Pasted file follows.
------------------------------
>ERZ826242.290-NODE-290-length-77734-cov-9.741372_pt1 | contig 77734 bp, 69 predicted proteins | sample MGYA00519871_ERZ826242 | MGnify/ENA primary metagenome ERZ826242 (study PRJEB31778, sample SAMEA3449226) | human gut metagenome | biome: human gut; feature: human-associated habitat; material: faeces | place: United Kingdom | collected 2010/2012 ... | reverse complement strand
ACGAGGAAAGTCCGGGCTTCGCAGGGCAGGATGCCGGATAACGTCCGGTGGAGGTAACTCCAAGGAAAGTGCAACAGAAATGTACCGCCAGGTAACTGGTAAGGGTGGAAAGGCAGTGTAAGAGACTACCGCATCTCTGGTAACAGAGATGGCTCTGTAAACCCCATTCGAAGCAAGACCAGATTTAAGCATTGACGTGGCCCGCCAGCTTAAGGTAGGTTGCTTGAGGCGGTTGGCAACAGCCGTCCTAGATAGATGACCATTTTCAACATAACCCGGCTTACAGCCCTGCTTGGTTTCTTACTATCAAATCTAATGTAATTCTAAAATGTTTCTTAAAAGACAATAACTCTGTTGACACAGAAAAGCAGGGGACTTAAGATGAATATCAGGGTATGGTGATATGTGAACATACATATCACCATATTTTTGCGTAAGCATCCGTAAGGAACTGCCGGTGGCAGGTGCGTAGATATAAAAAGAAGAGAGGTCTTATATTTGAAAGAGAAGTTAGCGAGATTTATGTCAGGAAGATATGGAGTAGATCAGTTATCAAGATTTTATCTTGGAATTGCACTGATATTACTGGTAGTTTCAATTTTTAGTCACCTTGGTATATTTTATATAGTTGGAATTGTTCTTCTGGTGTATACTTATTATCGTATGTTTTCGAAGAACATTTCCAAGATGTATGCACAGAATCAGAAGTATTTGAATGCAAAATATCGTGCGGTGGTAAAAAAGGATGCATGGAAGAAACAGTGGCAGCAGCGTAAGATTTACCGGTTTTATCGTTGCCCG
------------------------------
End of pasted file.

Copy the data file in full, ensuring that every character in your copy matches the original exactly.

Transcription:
>ERZ826242.290-NODE-290-length-77734-cov-9.741372_pt1 | contig 77734 bp, 69 predicted proteins | sample MGYA00519871_ERZ826242 | MGnify/ENA primary metagenome ERZ826242 (study PRJEB31778, sample SAMEA3449226) | human gut metagenome | biome: human gut; feature: human-associated habitat; material: faeces | place: United Kingdom | collected 2010/2012 ... | reverse complement strand
ACGAGGAAAGTCCGGGCTTCGCAGGGCAGGATGCCGGATAACGTCCGGTGGAGGTAACTCCAAGGAAAGTGCAACAGAAATGTACCGCCAGGTAACTGGTAAGGGTGGAAAGGCAGTGTAAGAGACTACCGCATCTCTGGTAACAGAGATGGCTCTGTAAACCCCATTCGAAGCAAGACCAGATTTAAGCATTGACGTGGCCCGCCAGCTTAAGGTAGGTTGCTTGAGGCGGTTGGCAACAGCCGTCCTAGATAGATGACCATTTTCAACATAACCCGGCTTACAGCCCTGCTTGGTTTCTTACTATCAAATCTAATGTAATTCTAAAATGTTTCTTAAAAGACAATAACTCTGTTGACACAGAAAAGCAGGGGACTTAAGATGAATATCAGGGTATGGTGATATGTGAACATACATATCACCATATTTTTGCGTAAGCATCCGTAAGGAACTGCCGGTGGCAGGTGCGTAGATATAAAAAGAAGAGAGGTCTTATATTTGAAAGAGAAGTTAGCGAGATTTATGTCAGGAAGATATGGAGTAGATCAGTTATCAAGATTTTATCTTGGAATTGCACTGATATTACTGGTAGTTTCAATTTTTAGTCACCTTGGTATATTTTATATAGTTGGAATTGTTCTTCTGGTGTATACTTATTATCGTATGTTTTCGAAGAACATTTCCAAGATGTATGCACAGAATCAGAAGTATTTGAATGCAAAATATCGTGCGGTGGTAAAAAAGGATGCATGGAAGAAACAGTGGCAGCAGCGTAAGATTTACCGGTTTTATCGTTGCCCG